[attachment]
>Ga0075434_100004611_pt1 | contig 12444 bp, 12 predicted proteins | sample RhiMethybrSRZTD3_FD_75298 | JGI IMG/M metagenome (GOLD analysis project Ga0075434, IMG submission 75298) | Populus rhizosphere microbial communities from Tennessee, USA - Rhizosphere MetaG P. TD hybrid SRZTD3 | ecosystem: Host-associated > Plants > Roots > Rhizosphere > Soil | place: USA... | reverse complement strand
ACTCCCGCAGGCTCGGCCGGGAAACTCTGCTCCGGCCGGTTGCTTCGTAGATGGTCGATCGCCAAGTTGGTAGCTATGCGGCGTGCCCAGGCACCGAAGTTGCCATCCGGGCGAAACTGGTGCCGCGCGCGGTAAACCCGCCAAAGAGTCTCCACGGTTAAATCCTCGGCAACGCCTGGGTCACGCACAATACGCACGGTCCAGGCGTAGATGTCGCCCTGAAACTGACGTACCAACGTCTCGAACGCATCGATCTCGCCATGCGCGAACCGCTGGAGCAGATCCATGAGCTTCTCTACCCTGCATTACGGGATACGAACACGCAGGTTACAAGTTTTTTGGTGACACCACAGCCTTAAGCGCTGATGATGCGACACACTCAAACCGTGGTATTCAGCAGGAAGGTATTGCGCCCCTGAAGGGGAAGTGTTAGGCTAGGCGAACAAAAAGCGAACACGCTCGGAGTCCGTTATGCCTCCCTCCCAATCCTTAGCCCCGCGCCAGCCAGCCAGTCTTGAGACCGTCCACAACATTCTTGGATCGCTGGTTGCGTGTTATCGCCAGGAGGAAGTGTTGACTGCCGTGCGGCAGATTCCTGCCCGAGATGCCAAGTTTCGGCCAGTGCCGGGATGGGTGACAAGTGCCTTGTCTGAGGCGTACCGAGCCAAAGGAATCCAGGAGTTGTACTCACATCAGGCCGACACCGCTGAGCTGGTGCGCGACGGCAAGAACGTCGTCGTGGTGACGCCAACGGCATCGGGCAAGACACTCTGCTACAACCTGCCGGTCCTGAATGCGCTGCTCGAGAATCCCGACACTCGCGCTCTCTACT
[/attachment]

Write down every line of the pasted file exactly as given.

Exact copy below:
>Ga0075434_100004611_pt1 | contig 12444 bp, 12 predicted proteins | sample RhiMethybrSRZTD3_FD_75298 | JGI IMG/M metagenome (GOLD analysis project Ga0075434, IMG submission 75298) | Populus rhizosphere microbial communities from Tennessee, USA - Rhizosphere MetaG P. TD hybrid SRZTD3 | ecosystem: Host-associated > Plants > Roots > Rhizosphere > Soil | place: USA... | reverse complement strand
ACTCCCGCAGGCTCGGCCGGGAAACTCTGCTCCGGCCGGTTGCTTCGTAGATGGTCGATCGCCAAGTTGGTAGCTATGCGGCGTGCCCAGGCACCGAAGTTGCCATCCGGGCGAAACTGGTGCCGCGCGCGGTAAACCCGCCAAAGAGTCTCCACGGTTAAATCCTCGGCAACGCCTGGGTCACGCACAATACGCACGGTCCAGGCGTAGATGTCGCCCTGAAACTGACGTACCAACGTCTCGAACGCATCGATCTCGCCATGCGCGAACCGCTGGAGCAGATCCATGAGCTTCTCTACCCTGCATTACGGGATACGAACACGCAGGTTACAAGTTTTTTGGTGACACCACAGCCTTAAGCGCTGATGATGCGACACACTCAAACCGTGGTATTCAGCAGGAAGGTATTGCGCCCCTGAAGGGGAAGTGTTAGGCTAGGCGAACAAAAAGCGAACACGCTCGGAGTCCGTTATGCCTCCCTCCCAATCCTTAGCCCCGCGCCAGCCAGCCAGTCTTGAGACCGTCCACAACATTCTTGGATCGCTGGTTGCGTGTTATCGCCAGGAGGAAGTGTTGACTGCCGTGCGGCAGATTCCTGCCCGAGATGCCAAGTTTCGGCCAGTGCCGGGATGGGTGACAAGTGCCTTGTCTGAGGCGTACCGAGCCAAAGGAATCCAGGAGTTGTACTCACATCAGGCCGACACCGCTGAGCTGGTGCGCGACGGCAAGAACGTCGTCGTGGTGACGCCAACGGCATCGGGCAAGACACTCTGCTACAACCTGCCGGTCCTGAATGCGCTGCTCGAGAATCCCGACACTCGCGCTCTCTACT